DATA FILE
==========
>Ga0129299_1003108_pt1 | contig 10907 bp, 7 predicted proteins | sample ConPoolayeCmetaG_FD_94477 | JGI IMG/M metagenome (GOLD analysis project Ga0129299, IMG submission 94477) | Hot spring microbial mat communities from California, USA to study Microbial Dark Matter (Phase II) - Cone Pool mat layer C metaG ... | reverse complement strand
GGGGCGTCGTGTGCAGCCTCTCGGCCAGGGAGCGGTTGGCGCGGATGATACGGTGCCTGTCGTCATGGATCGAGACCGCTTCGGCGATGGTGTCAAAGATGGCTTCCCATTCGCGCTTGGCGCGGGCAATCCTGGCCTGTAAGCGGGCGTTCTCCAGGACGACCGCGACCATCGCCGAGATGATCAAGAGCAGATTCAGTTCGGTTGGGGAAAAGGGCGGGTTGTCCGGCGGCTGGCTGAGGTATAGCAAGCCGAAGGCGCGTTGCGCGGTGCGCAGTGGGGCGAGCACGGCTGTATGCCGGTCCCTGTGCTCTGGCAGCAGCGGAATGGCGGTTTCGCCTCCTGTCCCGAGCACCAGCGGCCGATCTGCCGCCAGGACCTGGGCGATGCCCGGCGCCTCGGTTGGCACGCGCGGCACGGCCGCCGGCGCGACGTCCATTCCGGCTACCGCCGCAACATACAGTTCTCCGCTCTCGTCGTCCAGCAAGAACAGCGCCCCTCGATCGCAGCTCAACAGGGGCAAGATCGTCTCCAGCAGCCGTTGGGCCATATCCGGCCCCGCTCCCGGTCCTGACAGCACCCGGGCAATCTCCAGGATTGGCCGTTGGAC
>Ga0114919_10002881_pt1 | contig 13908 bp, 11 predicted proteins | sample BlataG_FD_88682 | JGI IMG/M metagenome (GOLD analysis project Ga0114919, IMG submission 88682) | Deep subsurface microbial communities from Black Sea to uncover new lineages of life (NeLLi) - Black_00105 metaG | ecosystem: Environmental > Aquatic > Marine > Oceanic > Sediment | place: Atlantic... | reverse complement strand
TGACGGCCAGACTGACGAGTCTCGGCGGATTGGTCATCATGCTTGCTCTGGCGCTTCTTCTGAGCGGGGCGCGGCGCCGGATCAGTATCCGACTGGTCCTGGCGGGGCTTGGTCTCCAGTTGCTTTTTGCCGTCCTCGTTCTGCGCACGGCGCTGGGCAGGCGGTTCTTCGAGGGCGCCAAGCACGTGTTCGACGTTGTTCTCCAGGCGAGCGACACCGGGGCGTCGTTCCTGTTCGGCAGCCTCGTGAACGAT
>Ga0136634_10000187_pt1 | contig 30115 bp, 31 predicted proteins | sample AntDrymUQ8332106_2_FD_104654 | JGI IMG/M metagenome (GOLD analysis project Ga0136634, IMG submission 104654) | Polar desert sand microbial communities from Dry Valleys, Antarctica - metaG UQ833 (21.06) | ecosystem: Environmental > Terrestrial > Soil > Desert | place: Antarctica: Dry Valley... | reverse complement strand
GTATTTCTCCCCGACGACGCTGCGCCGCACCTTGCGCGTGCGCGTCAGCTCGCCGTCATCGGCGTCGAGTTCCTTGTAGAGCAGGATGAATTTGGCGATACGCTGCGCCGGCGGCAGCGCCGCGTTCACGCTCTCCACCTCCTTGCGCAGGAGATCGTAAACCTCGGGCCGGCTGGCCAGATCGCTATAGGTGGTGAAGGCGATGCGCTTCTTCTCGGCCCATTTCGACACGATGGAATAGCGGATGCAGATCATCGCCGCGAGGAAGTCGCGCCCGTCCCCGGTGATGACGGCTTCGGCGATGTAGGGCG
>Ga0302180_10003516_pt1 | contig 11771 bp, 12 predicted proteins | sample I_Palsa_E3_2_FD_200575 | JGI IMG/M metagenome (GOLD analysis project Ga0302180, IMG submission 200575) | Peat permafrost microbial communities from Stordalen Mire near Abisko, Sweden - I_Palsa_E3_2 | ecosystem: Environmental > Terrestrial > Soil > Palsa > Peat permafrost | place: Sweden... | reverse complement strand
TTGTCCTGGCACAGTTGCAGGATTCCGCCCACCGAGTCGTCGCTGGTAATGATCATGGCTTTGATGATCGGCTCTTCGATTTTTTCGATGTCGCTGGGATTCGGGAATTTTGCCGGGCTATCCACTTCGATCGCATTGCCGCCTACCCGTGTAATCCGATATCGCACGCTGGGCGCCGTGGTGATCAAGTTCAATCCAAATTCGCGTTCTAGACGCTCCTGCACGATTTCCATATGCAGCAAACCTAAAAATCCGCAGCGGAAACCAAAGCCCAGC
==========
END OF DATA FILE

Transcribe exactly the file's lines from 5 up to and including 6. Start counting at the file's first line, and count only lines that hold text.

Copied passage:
>Ga0136634_10000187_pt1 | contig 30115 bp, 31 predicted proteins | sample AntDrymUQ8332106_2_FD_104654 | JGI IMG/M metagenome (GOLD analysis project Ga0136634, IMG submission 104654) | Polar desert sand microbial communities from Dry Valleys, Antarctica - metaG UQ833 (21.06) | ecosystem: Environmental > Terrestrial > Soil > Desert | place: Antarctica: Dry Valley... | reverse complement strand
GTATTTCTCCCCGACGACGCTGCGCCGCACCTTGCGCGTGCGCGTCAGCTCGCCGTCATCGGCGTCGAGTTCCTTGTAGAGCAGGATGAATTTGGCGATACGCTGCGCCGGCGGCAGCGCCGCGTTCACGCTCTCCACCTCCTTGCGCAGGAGATCGTAAACCTCGGGCCGGCTGGCCAGATCGCTATAGGTGGTGAAGGCGATGCGCTTCTTCTCGGCCCATTTCGACACGATGGAATAGCGGATGCAGATCATCGCCGCGAGGAAGTCGCGCCCGTCCCCGGTGATGACGGCTTCGGCGATGTAGGGCG